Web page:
Last Thursday, the Leander City Council approved a change to its meeting schedule that will create a separate twice-monthly meeting of council members, so council members can meet with the City Manager and department directors about items on the council’s upcoming agenda.
Unlike regular council meetings, this meeting will be held in the city’s San Gabriel Conference Room, and unlike regular council meetings, this briefing will not be recorded or live streamed.
The reasons for the meeting seem plain enough, and hard to argue. Currently, city council members individually schedule time with the City Manager to ask questions relevant to policy, procedure and upcoming items on the agenda.
According to Mayor Troy Hill, those meetings take an “astronomical” amount of the City Manager’s time — up to 20 hours per month. And, there’s the possibility that one council member may ask a question in such a way as to get different information than other council members.
Hill’s proposal to schedule a separate staff briefing session, or as he called it during the June 6 council meeting, a “packet meeting,” seems reasonable given those circumstances.
Leander spokesperson Mike Neu said the new approach could improve open discussions during council meetings. He noted previous council discussions involved conversations with staff about technical terms and questions that were difficult to follow. He said the briefing meeting could allow council members to ask questions, learn new information, and then reiterate the questions and facts in a more understandable format during the council meeting itself.
One argument Hill made in support of the proposal, was having researched what other cities have done to improve efficiency when having the City Manager and various department heads respond to questions from council members.
“The idea was to look at best practices from other cities,” Hill said, specifically citing Duncanville, Texas, as an example. Duncanville was the only city named as an example, and ironically, Duncanville is also the city where Leander’s recently-fired City Manager — Kent Cagle — served as City Manager before coming to Leander in 2011.
We can’t argue with the goal of improving efficiency, and taking steps to ensure that all council members receive the same information.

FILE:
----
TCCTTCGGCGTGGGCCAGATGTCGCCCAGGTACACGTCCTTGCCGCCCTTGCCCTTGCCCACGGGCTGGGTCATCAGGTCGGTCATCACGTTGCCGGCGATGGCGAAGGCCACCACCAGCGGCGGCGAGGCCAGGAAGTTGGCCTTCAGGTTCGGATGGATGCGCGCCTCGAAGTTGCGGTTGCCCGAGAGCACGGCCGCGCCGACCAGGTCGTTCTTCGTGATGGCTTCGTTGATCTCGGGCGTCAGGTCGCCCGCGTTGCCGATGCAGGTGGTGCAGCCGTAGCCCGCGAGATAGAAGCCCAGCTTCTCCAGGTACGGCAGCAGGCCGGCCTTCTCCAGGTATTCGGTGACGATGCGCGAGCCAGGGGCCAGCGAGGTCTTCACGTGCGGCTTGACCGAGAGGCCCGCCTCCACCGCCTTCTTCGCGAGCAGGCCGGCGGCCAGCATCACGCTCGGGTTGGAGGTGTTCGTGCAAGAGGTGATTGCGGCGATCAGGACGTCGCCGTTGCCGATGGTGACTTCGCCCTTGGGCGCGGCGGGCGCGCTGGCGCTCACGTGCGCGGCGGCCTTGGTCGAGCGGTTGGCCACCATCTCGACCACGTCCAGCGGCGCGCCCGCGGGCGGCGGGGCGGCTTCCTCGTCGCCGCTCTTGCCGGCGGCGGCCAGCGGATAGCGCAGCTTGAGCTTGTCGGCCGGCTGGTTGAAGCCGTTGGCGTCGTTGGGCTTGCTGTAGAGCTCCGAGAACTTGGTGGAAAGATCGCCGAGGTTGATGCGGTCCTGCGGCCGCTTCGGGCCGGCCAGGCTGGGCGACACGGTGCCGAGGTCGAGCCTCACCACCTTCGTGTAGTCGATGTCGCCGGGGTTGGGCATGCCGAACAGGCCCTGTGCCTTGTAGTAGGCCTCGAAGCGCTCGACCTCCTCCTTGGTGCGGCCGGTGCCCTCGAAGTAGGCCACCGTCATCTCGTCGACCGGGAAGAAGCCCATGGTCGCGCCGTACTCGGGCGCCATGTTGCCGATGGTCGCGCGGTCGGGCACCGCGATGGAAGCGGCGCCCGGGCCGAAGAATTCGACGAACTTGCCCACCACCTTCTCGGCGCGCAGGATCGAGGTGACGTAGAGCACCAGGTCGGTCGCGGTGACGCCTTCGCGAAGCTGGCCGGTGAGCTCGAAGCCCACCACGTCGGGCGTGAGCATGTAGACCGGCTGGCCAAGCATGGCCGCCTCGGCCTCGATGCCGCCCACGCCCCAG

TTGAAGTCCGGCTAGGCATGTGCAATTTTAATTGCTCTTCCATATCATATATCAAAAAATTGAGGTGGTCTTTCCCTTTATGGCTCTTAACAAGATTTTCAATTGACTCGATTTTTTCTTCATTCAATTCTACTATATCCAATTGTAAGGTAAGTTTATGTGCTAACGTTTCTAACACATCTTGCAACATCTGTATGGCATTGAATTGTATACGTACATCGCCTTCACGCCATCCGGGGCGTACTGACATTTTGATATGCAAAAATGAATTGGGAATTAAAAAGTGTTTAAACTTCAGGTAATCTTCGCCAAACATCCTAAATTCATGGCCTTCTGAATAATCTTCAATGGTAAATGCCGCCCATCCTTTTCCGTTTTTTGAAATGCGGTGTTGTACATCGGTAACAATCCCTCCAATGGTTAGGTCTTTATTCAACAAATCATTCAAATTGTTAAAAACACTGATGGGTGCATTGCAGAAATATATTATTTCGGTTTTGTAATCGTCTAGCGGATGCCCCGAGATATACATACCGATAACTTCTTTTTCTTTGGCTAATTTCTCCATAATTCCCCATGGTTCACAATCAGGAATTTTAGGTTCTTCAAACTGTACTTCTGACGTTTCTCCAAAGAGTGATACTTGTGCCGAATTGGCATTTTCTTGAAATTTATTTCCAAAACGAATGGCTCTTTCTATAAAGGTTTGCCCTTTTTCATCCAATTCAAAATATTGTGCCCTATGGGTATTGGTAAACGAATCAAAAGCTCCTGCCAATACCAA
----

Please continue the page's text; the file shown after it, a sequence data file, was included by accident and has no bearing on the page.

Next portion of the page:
We do, however, have concerns about taking the back-and-forth discussion between council members and city staff out of the public eye. While minutes of the meetings will be kept, those minutes will not provide a transcript of exactly what was said by which person. All of the work done by the city council and city employee is the public’s business. The nature of questions, concerns or comments expressed by council members should be a precisely detailed in the public record.
Leander City Council meetings are already live streamed and available for replay at a later time. If a quorum of the council will be present at these staff briefing sessions, there should be recordings of those proceedings as well.
That these meetings will be ‘open to the public’ is not sufficient. They’ll be held in a much smaller room, where seating for the public will be less than current council meetings. And, not everyone who is interested in a public meeting can always attend in person — especially parents with young children or those whose work schedules conflict with scheduled meetings.
In our research on the story, we learned that the Duncanville City Council does indeed hold separate staff briefings (called work session/briefings). It also holds them in a separate conference room. However, those briefings are recorded and available to the public for replay, so that every question and comment by a council member becomes part of the public record.
Georgetown, Round Rock and Austin all hold separate meetings between council members and their respective city managers. Most are held in regular council chambers. All are made available for live stream and replay at a later time. Austin provides a written transcript of the entire audio feed from its meetings.
Cedar Park doesn’t hold staff briefing meetings with a quorum of council members, according to city spokesperson Jennie Huerta. She said Cedar Park did hold such briefings, an hour before the regular council meeting, in 2001 and 2002, but has not done so since then.
Hill spoke about reducing the time burden on the City Manager, and also mentioned that the move will hopefully shorten city council meetings and help inform new council members.
That’s a point Council Member Christine Sederquist took issue with, noting that pushing the council meeting back an hour to make room for the briefings, but only allowing an hour for them, probably wouldn’t make any difference.
In dissenting, Sedeqerquist also voiced concerns that the move could impair the public’s access to the details of the council’s discussions on public issues.
Duncanville and Georgetown hold staff briefings on the same day as regular council meetings. Duncanville’s are scheduled for an hour, with the regular council session beginning immediately after. Georgetown’s are two hours before regular council meetings. Round Rock and Austin hold briefings two full days before regular council meetings and allow for several hours each.
Given what other cities are doing in terms of staff briefings, it’s hard to say whether the new format will reduce the time burden on city staff and council members. However, if it does, that would certainly be a benefit.
Still, there doesn’t seem to be a rational argument for keeping these meetings out of the public eye.
We realize that the city has said minutes of these meetings will be kept. However, that’s simply not good enough. Video equipment is available, and should be utilized to keep the public informed on what its elected officials have to say about the issues — not just how they vote.